National bureaus which had been responsible for the planning and dissemination of standardteaching plans, outlines and textbooks for each specializa- tion throughout the country were abolished. All the old textbooks were criticized for their theoreticalformalityand narrowspecializa- tion, and either discardedor radicallyaltered.Three-in-onecommit- tees made up of students, teachers and worker-peasant-soldier representatives took responsibility both for the administration of higher institutions at all levels and for the creation of new teaching materials which should reflect local needs. Thus, both teachers and students gained remarkablecontrol over the selection, organization, pacing and timing of the knowledgetransmittedin the pedagogical process. Worker-peasant-soldierepresentativeson these committees ensured strong links between academic and real life knowledge.59In rhetoric at least, a total transformationof the structureand organiza- tion of knowledgeoccurred.

In 1979 the 1963 "Decision on unifying management in higher

education" was affirmed by the Central Committee as correct and

once again the Ministryof Educationwas given the role of regulating

nationallystandardteachingplans,teachingoutlinesandtextbooks.7 The introductionof new knowledgelinked to modernizationrequire-

mentswasachievedbythesimpleexpedientofaddingnewspecializa- tions. The total number of specializationsgrew from 601 to 1965 to

1,039in 198078inaprocessregulatedbytwodepartmentsofhigher education within the Ministry of Education. While it administered only 38 higher institutions directly, it made all major curricular decisions for the 226 institutions administered by other national ministriesand the 411 administeredby provinces,municipalitiesand autonomous regions.79

The Sixty Articles were also revived and circulatedfor discussion among higher institutions. After minor modifications they were acceptedby the Ministryof Educationas the correctguidelinesfor the development of the higher education system. These modifications contain within them some of the seeds of greaterchangesto come. The most significant one is that universities are to be centres of teaching and research, not only of teaching. Intellectuals are to be regardedas part of the workingclass which indicates greaterfreedom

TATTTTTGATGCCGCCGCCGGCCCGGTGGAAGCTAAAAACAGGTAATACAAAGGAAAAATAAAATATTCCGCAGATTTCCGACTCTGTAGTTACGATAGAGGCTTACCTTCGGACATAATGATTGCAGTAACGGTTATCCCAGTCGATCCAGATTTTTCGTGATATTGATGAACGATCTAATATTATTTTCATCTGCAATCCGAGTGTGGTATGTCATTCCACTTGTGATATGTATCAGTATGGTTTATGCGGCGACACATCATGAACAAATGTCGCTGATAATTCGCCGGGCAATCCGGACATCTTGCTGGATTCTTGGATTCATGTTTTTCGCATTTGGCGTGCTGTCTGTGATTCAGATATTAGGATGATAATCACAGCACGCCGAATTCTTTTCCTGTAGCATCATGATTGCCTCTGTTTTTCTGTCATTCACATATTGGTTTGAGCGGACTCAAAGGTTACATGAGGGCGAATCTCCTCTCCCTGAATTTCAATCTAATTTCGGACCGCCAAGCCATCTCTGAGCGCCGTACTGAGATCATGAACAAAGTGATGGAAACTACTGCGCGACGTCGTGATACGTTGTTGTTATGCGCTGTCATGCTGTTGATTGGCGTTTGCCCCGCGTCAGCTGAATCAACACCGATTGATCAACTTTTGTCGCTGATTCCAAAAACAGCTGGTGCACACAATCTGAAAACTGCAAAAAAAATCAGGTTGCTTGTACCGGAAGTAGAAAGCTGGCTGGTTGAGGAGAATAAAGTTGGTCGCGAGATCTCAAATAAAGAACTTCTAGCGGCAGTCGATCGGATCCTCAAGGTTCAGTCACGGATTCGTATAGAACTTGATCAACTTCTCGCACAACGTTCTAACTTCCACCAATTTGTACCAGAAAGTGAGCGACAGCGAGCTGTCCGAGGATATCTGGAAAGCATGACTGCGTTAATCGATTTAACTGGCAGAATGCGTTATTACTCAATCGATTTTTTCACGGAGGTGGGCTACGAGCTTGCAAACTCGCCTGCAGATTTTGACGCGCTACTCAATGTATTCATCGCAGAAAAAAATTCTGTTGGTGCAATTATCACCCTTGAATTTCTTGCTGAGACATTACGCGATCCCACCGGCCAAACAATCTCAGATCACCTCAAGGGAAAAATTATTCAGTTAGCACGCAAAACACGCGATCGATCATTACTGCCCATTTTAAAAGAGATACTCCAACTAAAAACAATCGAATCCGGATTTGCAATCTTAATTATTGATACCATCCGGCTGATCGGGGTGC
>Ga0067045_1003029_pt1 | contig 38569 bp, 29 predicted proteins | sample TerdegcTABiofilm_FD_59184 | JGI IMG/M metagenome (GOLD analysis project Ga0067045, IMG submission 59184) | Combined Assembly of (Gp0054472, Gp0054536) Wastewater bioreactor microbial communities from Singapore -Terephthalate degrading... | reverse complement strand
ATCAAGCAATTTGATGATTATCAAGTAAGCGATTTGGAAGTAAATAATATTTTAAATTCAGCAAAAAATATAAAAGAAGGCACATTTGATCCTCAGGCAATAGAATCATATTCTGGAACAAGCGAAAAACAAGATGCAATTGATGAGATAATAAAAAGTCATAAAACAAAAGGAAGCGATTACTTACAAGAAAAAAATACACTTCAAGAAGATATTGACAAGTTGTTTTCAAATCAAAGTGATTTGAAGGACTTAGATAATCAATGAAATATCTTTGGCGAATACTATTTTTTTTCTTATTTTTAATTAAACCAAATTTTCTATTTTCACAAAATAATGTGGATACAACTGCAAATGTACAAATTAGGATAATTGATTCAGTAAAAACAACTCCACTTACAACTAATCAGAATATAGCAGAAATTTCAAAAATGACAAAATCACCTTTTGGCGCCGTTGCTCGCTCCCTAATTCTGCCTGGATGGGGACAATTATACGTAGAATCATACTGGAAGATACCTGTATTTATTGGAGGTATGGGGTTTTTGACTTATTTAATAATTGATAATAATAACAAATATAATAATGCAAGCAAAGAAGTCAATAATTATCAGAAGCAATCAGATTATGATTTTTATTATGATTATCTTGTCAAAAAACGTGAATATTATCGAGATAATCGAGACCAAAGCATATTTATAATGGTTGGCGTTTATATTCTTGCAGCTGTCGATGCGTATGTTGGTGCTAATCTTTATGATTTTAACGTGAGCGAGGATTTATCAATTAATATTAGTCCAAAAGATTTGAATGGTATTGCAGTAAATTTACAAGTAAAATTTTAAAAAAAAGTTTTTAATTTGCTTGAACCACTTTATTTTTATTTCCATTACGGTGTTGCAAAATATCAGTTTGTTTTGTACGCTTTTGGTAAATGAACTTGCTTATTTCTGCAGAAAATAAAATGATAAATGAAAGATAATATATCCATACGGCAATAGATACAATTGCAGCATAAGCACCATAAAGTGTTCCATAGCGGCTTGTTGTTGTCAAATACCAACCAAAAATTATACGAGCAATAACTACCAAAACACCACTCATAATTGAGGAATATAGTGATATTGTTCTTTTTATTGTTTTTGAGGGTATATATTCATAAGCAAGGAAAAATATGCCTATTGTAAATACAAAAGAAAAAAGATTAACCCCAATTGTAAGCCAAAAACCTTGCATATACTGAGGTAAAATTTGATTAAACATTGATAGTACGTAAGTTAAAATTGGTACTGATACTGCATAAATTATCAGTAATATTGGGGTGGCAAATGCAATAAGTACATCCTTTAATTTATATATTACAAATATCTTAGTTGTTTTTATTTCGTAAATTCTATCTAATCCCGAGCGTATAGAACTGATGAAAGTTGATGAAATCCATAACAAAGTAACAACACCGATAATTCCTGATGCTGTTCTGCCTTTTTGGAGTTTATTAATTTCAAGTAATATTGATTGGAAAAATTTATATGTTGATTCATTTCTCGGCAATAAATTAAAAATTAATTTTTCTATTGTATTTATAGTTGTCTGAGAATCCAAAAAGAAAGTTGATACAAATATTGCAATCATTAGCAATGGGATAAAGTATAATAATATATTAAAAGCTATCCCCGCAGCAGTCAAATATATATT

for them than the mere guarantee of free academic debate in the earlier version. University presidents are to have greater powers, though the Party Committee's supervisory role remains important, and finallypolitical education is redefinedin a more open way.80

In the "Decision on the reformof the educationsystem"adoptedby a National EducationConferencein May of 1985, higherinstitutions are envisaged as having two main responsibilities:trainingadvanced

specialized personnel and developing science, technologyand culture. The main rationale for reformgiven in the decision is "to changethe management system of excessive government control of the institu- tions of higher education, expand decision-makingin the institutions under the guidance of unified educational policies and plans of the state, strengthenthe connection of the institutions of highereducation with production organizations,scientific researchorganizationsand other social establishments, and enable the institutions of higher education to take the initiative and ability to meet the needs of economic and social development."81

Furthermore,higher institutions can now participatein the defini-

tion of knowledge, as indicated in the new powers given to them:

"power to readjustthe objectives of various disciplines, formulate

teaching plans and programmes, and compile and select teaching

materials;thepowerto acceptprojectsfromandco-operatewithother social establishmentsfor scientific researchand technologicaldevel-

opment, as well as setting up combines involving teaching, scientific researchand production;the power to recommendappointmentsand removals,to disposeof capitalconstructioninvestmentandoffunds allocated by the state; and the power to develop international educational and academic exchangesby using their own funds."85

These remarkable new powers are hedged around only by the affirmationof the role of the Ministry of Education in giving overall guidance to the system.